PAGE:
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In 1989, Charlie Haden inaugurated the Montreal Jazz Festival Invitation Series. Those were monumental concerts with performers like Paul Bley, Joe Henderson, Don Cherry and others. Several of the performances have even been released over the years as the Montreal Tapes. Since then, Haden has been a mainstay at the festival. Before his set at the Theatre Maisonneuve, he listed the songs he would play in order and then send "Then we'll do an encore . After the laughter this statement provoked, he replied with "You fans in Montreal have become the most predictable in the world. Haden thanking the audience sincerely for being so great to him over the years followed this playful jibe.
The music played by Haden this evening was from his new album Land of the Sun. That record featured an all-star cast whereas this performance featured a working group of "young New Yorkers, all of Latino descent. The only holdovers from the album were pianist Gonzalo Rubalcaba, altoist Miguel Zenon and Haden himself. Added to the mix (and changing the instrumental composition from the group found on the record) were fellows like trumpeter Mike Rodriguez, tenor man Tony Malaby and drummer Antonio Sanchez. What didn't change was Haden's total commitment to creating a suite-like work of subtle and reserved beauty. Most musicians will tell you that the hardest thing to do is play slowly and quietly. Sanchez used brushes throughout, except for a brief solo with mallets. At no point did his playing rise above a light whisper. Rodriquez' trumpet was clear and lilting, straight out of a classical symphony. Rubalcaba at times barely seemed to press on the keys. Haden of course was unmistakable. There is no other bassist who does so much with such a paucity of notes. Of particular interest was how Malaby, now more known for his fiery avant-garde work, would fare in this subdued environment. But he is the consummate musician and fared well, though he was the one player on the stage that seemed to be chomping at the bit to raise the energy level a little. As difficult as this music is to play, it is also complex to listen to. There are no barnstorming solos like with Dave Holland's big band in the same space a few days prior. The music was atmospheric and ethereal with loveliness as the main reward. Rubalcaba's arrangements seem to favor his and Haden's interactions rather than the flute-trumpet- alto-tenor front line but Haden is intrigued by quiet now after so many years. Only in Montreal though could you have a totally silent crowd to appreciate this kind of music.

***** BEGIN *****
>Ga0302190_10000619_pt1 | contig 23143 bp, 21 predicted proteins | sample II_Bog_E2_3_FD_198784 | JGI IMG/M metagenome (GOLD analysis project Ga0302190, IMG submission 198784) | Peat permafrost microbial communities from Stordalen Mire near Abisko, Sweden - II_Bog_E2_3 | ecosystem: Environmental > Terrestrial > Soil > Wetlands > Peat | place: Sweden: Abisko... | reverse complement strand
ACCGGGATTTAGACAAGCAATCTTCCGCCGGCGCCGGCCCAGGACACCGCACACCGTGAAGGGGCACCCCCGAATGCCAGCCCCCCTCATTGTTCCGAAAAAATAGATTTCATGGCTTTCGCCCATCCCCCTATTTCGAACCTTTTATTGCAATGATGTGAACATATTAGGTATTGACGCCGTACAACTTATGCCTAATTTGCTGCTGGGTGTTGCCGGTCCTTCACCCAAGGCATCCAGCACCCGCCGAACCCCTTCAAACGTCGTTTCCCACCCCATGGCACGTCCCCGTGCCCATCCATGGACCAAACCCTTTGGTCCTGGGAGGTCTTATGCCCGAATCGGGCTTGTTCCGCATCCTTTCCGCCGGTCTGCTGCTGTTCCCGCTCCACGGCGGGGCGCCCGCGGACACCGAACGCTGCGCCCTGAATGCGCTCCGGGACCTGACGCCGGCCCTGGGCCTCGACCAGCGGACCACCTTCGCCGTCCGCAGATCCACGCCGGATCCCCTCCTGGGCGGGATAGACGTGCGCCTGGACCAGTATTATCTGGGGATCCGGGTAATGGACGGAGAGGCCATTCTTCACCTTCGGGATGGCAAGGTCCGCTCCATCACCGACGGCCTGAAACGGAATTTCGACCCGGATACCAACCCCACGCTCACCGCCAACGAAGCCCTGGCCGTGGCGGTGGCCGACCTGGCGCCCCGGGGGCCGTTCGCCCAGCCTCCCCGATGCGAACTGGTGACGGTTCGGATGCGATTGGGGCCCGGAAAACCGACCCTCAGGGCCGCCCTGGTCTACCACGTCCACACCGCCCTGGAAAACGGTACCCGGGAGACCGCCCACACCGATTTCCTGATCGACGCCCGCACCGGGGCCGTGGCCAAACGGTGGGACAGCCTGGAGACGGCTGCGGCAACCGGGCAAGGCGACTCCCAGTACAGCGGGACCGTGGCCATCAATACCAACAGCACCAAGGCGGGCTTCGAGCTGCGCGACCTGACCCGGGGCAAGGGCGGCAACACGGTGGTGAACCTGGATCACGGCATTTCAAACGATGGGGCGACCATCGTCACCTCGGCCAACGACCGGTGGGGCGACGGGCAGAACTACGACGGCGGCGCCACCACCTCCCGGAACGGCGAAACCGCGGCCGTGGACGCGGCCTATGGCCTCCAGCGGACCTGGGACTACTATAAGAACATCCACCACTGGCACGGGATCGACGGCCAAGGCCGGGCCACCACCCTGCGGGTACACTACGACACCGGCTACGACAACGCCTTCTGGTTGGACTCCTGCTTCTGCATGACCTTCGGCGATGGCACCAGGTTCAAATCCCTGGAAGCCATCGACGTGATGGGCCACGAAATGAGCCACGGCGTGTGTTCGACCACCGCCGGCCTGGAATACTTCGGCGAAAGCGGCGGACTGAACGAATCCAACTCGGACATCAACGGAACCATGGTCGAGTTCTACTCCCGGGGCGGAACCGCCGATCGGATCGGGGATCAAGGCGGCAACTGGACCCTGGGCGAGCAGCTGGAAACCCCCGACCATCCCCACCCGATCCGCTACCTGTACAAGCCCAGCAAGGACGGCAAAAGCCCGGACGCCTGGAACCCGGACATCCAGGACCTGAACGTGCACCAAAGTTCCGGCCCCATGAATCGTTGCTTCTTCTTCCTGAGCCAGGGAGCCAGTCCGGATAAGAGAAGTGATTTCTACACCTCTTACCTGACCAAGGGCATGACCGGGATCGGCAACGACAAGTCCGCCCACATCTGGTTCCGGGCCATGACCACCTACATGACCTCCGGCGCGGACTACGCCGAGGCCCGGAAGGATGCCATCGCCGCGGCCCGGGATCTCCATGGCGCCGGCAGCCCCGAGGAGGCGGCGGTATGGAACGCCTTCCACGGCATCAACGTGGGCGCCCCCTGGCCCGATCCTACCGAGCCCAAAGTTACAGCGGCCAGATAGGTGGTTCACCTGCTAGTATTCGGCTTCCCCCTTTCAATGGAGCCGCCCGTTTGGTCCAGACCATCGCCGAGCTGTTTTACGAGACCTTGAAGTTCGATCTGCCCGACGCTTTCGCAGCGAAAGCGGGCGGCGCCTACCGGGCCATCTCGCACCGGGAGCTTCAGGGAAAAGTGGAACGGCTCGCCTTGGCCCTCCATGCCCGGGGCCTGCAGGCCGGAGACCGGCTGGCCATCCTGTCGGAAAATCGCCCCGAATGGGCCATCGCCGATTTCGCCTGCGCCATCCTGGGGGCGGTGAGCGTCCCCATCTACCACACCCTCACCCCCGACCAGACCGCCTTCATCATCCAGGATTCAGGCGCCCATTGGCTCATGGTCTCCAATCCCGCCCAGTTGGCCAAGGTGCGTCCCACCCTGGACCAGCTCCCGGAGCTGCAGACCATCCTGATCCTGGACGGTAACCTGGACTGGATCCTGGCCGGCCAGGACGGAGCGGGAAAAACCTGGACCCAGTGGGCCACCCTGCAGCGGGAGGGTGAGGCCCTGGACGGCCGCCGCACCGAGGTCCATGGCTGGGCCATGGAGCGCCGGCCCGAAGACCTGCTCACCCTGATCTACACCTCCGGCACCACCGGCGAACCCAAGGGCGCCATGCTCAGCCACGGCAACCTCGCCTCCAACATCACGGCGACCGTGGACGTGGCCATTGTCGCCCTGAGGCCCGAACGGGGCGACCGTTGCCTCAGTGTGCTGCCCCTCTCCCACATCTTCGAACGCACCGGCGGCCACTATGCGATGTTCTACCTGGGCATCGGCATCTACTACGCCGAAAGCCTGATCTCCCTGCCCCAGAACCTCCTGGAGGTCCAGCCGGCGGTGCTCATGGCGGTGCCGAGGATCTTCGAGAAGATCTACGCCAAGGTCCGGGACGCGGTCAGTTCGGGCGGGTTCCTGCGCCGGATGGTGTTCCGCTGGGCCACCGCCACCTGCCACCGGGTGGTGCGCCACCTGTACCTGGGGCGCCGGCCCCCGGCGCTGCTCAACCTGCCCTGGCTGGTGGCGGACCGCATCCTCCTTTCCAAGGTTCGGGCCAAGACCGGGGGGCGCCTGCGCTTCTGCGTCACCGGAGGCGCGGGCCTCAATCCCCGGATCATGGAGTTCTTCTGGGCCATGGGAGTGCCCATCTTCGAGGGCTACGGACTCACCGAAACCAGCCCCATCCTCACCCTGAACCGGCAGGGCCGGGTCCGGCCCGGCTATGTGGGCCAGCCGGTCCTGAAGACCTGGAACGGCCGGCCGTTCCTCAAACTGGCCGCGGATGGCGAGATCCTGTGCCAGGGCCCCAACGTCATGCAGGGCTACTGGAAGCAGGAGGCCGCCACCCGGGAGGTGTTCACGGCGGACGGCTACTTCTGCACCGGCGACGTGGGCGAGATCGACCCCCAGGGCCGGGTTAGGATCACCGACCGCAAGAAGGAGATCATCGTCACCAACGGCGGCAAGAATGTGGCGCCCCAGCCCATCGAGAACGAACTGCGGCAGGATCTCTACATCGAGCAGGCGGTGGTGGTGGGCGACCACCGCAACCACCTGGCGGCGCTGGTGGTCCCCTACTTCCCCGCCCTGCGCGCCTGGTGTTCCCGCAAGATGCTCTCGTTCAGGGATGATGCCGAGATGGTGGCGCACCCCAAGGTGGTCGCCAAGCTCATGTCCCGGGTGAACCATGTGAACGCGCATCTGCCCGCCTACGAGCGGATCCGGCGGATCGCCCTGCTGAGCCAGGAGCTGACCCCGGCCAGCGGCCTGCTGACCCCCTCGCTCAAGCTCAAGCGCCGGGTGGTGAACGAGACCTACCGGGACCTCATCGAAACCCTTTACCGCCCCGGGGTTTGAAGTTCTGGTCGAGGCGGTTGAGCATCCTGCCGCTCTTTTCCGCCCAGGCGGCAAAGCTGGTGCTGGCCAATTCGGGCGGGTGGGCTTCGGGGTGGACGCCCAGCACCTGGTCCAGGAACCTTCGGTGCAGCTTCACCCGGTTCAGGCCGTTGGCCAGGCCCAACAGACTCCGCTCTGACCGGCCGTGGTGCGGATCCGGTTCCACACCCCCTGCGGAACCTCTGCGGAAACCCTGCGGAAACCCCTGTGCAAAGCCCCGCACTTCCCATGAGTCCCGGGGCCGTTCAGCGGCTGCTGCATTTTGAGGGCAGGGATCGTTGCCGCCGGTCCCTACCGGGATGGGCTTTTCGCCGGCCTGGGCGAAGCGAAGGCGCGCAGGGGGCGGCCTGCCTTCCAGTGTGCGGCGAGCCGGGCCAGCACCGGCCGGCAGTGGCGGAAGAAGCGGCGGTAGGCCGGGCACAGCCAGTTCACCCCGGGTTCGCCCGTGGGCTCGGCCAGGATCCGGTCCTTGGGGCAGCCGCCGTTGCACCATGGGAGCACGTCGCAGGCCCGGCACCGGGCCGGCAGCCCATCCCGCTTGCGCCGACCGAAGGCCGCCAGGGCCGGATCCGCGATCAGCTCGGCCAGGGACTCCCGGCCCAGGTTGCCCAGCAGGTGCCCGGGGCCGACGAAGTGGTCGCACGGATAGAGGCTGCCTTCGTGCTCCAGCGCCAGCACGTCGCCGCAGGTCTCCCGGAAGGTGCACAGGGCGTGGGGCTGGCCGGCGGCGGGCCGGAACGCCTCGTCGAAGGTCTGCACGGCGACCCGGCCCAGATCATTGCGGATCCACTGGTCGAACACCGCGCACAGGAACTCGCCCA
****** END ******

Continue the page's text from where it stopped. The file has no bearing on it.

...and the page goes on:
Your correspondent has nothing but good things to say about the Zakir Hussain Invitation Series. Day 4 was the last of these concerts and continued the ascending level of the experience. The three days prior had just been a preparation for this evening of Indian meets Western improvisation. Hussain and McLaughlin are kindred spirits, communicating on such a plane that a listener cannot believe this music is spontaneous. For fusion fans, a bold statement can be made that Hussain and McLaughlin's empathy exceeds that of the guitarist and old drummer Billy Cobham during the halcyon days of the first Mahavishnu Orchestra. Certainly seeing the two playing together, laughing, clapping, full of joy, is a remarkable sight.
Perhaps McLaughlin put it best during an interview the morning after the show:
We've known each other since 1969...and here we are 34 years later and it's just as exciting for me to sit down and play with Zakir now as it was then, all those years ago. And I don't know what it is. I cannot put my finger on it. The whole world knows Zakir, he is the sublime artist on tabla, it's true. But something happens when we play together, I don't know what it is. Some kind of chemical reaction that for some reason I am able to provoke him in ways that no one else does. He certainly puts my mind in a place that no other drummer is capable of doing. He's just beyond, he's on his own level of drumming, in terms of musicianship and rhythmic things, I've learned a tremendous amount just working with Zakir. He himself is convinced that in another incarnation, we were in the same family, we were brothers...but I cannot put my finger on what it is, it's just that he starts playing and something magical happens and something magical happens between us.
I love jazz because anything is possible; it has few rules and the best jazz breaks those ones. I prefer free improv because it doesn't really have any rules at all.
I was first exposed to jazz in my teens (in the late sixties).
The first jazz record I bought was Filles de Kilimanjaro by Miles Davis, shortly followed by Extrapolation by John McLaughlin.
My advice to new listeners is to listen as widely as possible and not to make snap judgments--stick with it.